Asda has opened a technology centre in its head office in Leeds to provide a more streamlined service for its online customers.
Parent company Walmart said the centre will allow the company to better monitor its traffic and interactions with the website.
The mission control operations hub will coordinate with other centres in California and India to monitor 11 of Walmart’s websites, including Asda.com and George.com. As part of this network of global operations, the Leeds centre will work for eight hours at a time, before transferring monitoring to another centre elsewhere else in the world, ensuring a 24-hour operation.
The system will allow Asda and Walmart to spot website problems five times faster than usual, which the companies hope will create a more efficient customer online experience.
Mark Ibbotson, chief operating officer at Asda, said: “Together we currently serve over 245 million people through our stores and websites globally and, in the UK, online is the fastest growing area of Asda's business – with online grocery growing at over 21% year-on-year.
"That’s why we’re investing hard to bring world–class technology from across the globe to the UK – delivering an unparalleled online experience for our customers.”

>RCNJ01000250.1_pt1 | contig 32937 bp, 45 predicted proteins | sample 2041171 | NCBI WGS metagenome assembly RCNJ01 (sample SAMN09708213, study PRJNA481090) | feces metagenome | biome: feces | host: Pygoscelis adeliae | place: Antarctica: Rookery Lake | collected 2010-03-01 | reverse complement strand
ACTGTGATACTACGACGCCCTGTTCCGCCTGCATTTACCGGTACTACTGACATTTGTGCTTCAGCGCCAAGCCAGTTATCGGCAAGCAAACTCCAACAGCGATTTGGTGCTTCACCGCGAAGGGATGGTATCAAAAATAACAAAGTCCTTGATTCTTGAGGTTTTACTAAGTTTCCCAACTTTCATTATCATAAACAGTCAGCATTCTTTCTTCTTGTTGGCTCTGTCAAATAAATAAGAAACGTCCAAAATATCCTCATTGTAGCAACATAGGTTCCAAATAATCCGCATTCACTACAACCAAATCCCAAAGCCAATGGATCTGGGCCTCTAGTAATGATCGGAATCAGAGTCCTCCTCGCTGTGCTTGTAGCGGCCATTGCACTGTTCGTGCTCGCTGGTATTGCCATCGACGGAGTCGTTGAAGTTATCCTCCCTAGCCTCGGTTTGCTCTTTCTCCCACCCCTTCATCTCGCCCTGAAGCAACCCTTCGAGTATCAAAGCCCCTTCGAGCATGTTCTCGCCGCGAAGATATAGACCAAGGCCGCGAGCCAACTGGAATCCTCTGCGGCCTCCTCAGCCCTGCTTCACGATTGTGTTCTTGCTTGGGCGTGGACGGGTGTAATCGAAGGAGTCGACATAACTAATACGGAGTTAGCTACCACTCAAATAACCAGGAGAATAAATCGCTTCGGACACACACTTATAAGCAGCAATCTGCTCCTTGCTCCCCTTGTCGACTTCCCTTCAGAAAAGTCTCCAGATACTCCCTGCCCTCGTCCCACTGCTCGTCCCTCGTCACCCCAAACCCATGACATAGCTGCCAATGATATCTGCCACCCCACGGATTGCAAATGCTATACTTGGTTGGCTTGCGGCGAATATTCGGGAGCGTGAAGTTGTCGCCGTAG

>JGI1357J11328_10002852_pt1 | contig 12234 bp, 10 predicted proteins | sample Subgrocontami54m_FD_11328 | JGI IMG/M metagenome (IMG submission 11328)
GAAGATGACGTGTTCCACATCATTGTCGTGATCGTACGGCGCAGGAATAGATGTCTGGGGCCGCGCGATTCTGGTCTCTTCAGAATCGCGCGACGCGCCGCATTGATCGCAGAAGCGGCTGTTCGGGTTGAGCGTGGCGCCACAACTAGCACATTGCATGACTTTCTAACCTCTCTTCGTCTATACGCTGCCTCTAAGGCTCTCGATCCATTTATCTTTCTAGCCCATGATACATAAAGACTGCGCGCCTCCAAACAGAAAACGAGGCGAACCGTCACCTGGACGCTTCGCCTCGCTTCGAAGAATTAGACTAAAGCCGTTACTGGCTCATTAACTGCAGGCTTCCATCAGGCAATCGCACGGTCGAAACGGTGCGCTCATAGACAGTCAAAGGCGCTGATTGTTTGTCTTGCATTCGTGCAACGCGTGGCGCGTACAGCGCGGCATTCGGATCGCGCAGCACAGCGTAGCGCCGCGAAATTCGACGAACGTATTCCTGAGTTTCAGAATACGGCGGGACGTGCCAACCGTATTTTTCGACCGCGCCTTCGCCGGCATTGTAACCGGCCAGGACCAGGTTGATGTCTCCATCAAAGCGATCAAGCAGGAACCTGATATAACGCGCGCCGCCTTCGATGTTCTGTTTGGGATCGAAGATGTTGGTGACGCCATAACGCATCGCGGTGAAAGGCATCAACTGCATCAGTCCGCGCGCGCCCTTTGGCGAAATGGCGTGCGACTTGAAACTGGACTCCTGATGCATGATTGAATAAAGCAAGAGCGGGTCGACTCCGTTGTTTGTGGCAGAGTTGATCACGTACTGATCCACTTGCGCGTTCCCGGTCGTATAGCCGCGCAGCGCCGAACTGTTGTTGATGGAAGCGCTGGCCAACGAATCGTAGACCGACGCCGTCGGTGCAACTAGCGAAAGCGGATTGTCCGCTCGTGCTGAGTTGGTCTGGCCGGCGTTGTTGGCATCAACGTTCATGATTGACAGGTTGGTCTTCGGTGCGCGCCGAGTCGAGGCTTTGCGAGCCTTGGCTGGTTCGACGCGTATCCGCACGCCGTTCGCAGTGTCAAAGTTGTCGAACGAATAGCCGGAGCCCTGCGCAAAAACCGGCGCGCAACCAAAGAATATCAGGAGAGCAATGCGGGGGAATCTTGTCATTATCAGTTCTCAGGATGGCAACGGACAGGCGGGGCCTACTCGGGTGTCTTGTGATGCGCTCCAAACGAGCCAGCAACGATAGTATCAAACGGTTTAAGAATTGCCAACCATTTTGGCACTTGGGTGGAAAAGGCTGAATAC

The centre will create 14 new jobs in Leeds, to join Walmart’s 2,500-strong global e-commerce team.
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Click and collect growth
The retailer is also trialling automated collection lockers in Leeds.
Asda financial results over the summer stated click and collect now accounts for 10% of all its online orders and is used by more than 20,000 customers a week. Estimates for the trend expect it to treble over the next five years to account for 30% of all online sales.
Asda also stated that its market share of online shopping had increased to 18.4%, with double-digit growth of e-commerce sales in the UK.
Speaking to Computer Weekly earlier this year, Alex Alexander, multichannel technology director at Asda said: “In the UK, there are some things we’re the market leader at, including click and collect and same-day/next-day delivery. The US doesn’t have the same propositions due to its geography, but it is expected in the UK.”
Walmart is looking into how it can adapt Asda’s click-and-collect strategy in the US, he said.
Alexander said Asda’s strategy is to become successful in different channels independently of each other, and to then make it seamless for customers going through the different channels as part of their shopping experience.
“Our journey has been no different to that of our competitors. We are traditionally a retailer, created an online business, then mobile channel, then let it grow that way,” he said.